It is widely acknowledged that human listeners significantly outperform machines when it comes to transcribing speech. This paper presents a paradigm for perceptual experiments that aims to increase our understanding of human and automatic speech recognition errors. The role of the context length is investigated through perceptual recovery of small homophonic words or near-homophones yielding frequent automatic transcription errors. The same experimental protocol of varied size speech stimuli transcription is applied to both French and English. Our hypothesis is that ambiguity due to homophonic words reduces with context size for both languages, which in turn should entail reduced perception and transcription errors. The results show that context plays a central role as the human word error rate decreases significantly with increasing context. The long-term aim is to improve the modelling of such ambiguous items to reduce automatic errors.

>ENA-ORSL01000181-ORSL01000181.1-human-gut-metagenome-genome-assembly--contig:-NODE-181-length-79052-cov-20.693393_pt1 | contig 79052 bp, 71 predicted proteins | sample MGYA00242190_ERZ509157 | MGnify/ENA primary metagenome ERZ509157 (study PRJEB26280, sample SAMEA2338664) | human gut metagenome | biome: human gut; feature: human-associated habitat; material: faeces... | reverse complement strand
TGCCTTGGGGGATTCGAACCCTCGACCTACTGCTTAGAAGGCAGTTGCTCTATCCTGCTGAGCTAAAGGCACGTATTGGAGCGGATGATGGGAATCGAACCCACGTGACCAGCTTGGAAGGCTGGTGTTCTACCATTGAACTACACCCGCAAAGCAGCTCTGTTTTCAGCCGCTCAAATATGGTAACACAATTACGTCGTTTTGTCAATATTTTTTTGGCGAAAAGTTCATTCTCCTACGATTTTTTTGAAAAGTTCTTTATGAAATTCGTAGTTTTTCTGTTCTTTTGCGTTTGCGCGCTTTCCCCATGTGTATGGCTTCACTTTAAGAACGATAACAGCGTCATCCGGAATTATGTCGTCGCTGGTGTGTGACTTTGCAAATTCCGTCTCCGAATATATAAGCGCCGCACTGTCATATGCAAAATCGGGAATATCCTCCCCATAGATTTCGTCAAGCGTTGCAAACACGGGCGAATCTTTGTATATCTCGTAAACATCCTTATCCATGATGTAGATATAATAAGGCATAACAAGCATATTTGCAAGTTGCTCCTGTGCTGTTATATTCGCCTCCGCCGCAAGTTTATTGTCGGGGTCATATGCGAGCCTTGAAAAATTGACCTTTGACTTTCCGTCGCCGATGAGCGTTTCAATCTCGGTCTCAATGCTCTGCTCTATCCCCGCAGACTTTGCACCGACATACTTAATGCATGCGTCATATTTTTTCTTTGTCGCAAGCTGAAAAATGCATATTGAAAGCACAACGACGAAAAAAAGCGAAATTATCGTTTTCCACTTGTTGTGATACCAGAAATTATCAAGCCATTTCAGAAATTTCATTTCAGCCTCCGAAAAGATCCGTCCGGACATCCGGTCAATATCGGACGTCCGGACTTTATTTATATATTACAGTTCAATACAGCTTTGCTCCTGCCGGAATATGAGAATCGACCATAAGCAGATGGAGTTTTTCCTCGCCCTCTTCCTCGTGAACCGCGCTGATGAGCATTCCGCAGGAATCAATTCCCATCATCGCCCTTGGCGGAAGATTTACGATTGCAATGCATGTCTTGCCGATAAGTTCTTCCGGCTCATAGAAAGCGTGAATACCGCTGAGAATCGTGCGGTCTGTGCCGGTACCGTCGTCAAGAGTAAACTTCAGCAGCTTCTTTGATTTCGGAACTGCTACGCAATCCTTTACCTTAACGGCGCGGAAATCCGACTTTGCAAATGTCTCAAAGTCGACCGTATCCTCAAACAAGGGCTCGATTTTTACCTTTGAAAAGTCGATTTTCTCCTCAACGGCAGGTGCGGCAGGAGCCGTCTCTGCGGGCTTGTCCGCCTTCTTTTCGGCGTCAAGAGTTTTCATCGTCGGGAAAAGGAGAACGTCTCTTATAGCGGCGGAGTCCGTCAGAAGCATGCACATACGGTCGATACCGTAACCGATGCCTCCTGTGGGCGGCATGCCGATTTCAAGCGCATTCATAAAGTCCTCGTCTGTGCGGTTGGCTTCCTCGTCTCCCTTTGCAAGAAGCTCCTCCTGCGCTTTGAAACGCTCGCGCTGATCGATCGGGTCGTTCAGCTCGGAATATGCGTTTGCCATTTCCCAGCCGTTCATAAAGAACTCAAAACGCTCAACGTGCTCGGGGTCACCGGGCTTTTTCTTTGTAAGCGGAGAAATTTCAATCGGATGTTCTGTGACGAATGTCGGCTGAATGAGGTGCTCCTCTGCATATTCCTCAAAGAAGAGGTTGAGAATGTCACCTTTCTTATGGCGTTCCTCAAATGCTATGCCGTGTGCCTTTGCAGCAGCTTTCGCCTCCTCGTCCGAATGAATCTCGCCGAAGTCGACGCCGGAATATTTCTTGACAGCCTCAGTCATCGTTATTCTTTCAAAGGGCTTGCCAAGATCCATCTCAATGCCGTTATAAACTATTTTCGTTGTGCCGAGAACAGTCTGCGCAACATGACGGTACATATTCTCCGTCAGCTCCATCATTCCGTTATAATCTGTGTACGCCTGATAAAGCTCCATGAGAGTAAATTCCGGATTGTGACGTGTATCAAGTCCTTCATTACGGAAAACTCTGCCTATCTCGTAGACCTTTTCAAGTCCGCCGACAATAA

Bibliographic reference. Vasilescu, I. / Yahia, D. / Snoeren, N. / Adda-Decker, Martine / Lamel, Lori (2011): "Cross-lingual study of ASR errors: on the role of the context in human perception of near-homophones", In INTERSPEECH-2011, 1949-1952.